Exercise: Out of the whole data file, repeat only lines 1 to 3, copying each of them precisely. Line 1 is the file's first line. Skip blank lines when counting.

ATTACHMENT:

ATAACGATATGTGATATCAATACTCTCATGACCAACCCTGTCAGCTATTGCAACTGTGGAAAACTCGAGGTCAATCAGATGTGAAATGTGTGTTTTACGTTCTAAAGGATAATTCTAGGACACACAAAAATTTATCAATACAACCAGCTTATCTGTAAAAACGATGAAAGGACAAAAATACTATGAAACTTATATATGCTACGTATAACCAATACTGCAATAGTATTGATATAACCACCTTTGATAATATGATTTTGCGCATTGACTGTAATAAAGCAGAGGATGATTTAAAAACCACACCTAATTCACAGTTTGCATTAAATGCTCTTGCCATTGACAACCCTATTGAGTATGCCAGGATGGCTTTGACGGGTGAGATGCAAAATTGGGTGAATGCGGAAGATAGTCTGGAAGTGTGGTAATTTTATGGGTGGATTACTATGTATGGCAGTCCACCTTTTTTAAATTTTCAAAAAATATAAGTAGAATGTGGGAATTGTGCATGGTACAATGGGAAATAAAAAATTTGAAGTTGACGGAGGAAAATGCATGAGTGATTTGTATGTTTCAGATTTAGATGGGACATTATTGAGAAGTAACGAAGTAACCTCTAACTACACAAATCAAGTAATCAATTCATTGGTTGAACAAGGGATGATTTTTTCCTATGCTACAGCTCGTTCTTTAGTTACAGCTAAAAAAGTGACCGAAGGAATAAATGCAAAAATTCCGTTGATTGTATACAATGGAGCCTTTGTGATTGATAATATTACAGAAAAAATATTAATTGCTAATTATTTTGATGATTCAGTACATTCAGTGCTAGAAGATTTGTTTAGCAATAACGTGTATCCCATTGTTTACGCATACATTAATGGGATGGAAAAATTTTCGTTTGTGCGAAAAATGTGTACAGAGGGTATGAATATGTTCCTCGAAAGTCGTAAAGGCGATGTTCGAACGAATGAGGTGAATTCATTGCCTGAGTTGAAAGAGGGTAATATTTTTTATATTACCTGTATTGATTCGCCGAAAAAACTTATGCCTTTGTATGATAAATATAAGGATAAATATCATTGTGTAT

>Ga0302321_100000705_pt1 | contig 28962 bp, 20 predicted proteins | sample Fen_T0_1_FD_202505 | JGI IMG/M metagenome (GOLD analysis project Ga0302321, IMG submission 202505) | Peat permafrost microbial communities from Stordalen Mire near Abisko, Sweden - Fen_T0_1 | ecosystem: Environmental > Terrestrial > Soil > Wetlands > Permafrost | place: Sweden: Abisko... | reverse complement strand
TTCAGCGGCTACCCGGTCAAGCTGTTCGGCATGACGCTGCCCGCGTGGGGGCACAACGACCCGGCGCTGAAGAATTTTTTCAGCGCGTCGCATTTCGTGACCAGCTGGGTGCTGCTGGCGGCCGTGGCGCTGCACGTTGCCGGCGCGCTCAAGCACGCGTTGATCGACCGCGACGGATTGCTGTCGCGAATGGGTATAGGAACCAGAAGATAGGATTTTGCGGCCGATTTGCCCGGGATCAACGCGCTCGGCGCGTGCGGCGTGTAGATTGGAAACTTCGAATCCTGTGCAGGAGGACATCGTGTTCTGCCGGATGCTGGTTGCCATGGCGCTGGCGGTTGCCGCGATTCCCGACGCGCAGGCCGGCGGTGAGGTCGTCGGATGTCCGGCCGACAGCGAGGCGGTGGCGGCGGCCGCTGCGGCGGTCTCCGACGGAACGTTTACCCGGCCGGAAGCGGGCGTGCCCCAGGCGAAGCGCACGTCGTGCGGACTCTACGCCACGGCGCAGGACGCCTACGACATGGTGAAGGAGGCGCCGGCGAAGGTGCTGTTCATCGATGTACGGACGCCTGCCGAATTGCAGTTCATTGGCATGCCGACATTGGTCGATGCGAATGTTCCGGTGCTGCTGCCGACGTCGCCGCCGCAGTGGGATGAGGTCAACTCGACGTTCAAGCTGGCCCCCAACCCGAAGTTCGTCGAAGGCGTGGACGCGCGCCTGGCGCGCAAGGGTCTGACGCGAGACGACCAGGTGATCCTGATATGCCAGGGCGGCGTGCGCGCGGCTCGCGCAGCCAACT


ATAACGATATGTGATATCAATACTCTCATGACCAACCCTGTCAGCTATTGCAACTGTGGAAAACTCGAGGTCAATCAGATGTGAAATGTGTGTTTTACGTTCTAAAGGATAATTCTAGGACACACAAAAATTTATCAATACAACCAGCTTATCTGTAAAAACGATGAAAGGACAAAAATACTATGAAACTTATATATGCTACGTATAACCAATACTGCAATAGTATTGATATAACCACCTTTGATAATATGATTTTGCGCATTGACTGTAATAAAGCAGAGGATGATTTAAAAACCACACCTAATTCACAGTTTGCATTAAATGCTCTTGCCATTGACAACCCTATTGAGTATGCCAGGATGGCTTTGACGGGTGAGATGCAAAATTGGGTGAATGCGGAAGATAGTCTGGAAGTGTGGTAATTTTATGGGTGGATTACTATGTATGGCAGTCCACCTTTTTTAAATTTTCAAAAAATATAAGTAGAATGTGGGAATTGTGCATGGTACAATGGGAAATAAAAAATTTGAAGTTGACGGAGGAAAATGCATGAGTGATTTGTATGTTTCAGATTTAGATGGGACATTATTGAGAAGTAACGAAGTAACCTCTAACTACACAAATCAAGTAATCAATTCATTGGTTGAACAAGGGATGATTTTTTCCTATGCTACAGCTCGTTCTTTAGTTACAGCTAAAAAAGTGACCGAAGGAATAAATGCAAAAATTCCGTTGATTGTATACAATGGAGCCTTTGTGATTGATAATATTACAGAAAAAATATTAATTGCTAATTATTTTGATGATTCAGTACATTCAGTGCTAGAAGATTTGTTTAGCAATAACGTGTATCCCATTGTTTACGCATACATTAATGGGATGGAAAAATTTTCGTTTGTGCGAAAAATGTGTACAGAGGGTATGAATATGTTCCTCGAAAGTCGTAAAGGCGATGTTCGAACGAATGAGGTGAATTCATTGCCTGAGTTGAAAGAGGGTAATATTTTTTATATTACCTGTATTGATTCGCCGAAAAAACTTATGCCTTTGTATGATAAATATAAGGATAAATATCATTGTGTAT

>Ga0302321_100000705_pt1 | contig 28962 bp, 20 predicted proteins | sample Fen_T0_1_FD_202505 | JGI IMG/M metagenome (GOLD analysis project Ga0302321, IMG submission 202505) | Peat permafrost microbial communities from Stordalen Mire near Abisko, Sweden - Fen_T0_1 | ecosystem: Environmental > Terrestrial > Soil > Wetlands > Permafrost | place: Sweden: Abisko... | reverse complement strand
TTCAGCGGCTACCCGGTCAAGCTGTTCGGCATGACGCTGCCCGCGTGGGGGCACAACGACCCGGCGCTGAAGAATTTTTTCAGCGCGTCGCATTTCGTGACCAGCTGGGTGCTGCTGGCGGCCGTGGCGCTGCACGTTGCCGGCGCGCTCAAGCACGCGTTGATCGACCGCGACGGATTGCTGTCGCGAATGGGTATAGGAACCAGAAGATAGGATTTTGCGGCCGATTTGCCCGGGATCAACGCGCTCGGCGCGTGCGGCGTGTAGATTGGAAACTTCGAATCCTGTGCAGGAGGACATCGTGTTCTGCCGGATGCTGGTTGCCATGGCGCTGGCGGTTGCCGCGATTCCCGACGCGCAGGCCGGCGGTGAGGTCGTCGGATGTCCGGCCGACAGCGAGGCGGTGGCGGCGGCCGCTGCGGCGGTCTCCGACGGAACGTTTACCCGGCCGGAAGCGGGCGTGCCCCAGGCGAAGCGCACGTCGTGCGGACTCTACGCCACGGCGCAGGACGCCTACGACATGGTGAAGGAGGCGCCGGCGAAGGTGCTGTTCATCGATGTACGGACGCCTGCCGAATTGCAGTTCATTGGCATGCCGACATTGGTCGATGCGAATGTTCCGGTGCTGCTGCCGACGTCGCCGCCGCAGTGGGATGAGGTCAACTCGACGTTCAAGCTGGCCCCCAACCCGAAGTTCGTCGAAGGCGTGGACGCGCGCCTGGCGCGCAAGGGTCTGACGCGAGACGACCAGGTGATCCTGATATGCCAGGGCGGCGTGCGCGCGGCTCGCGCAGCCAACT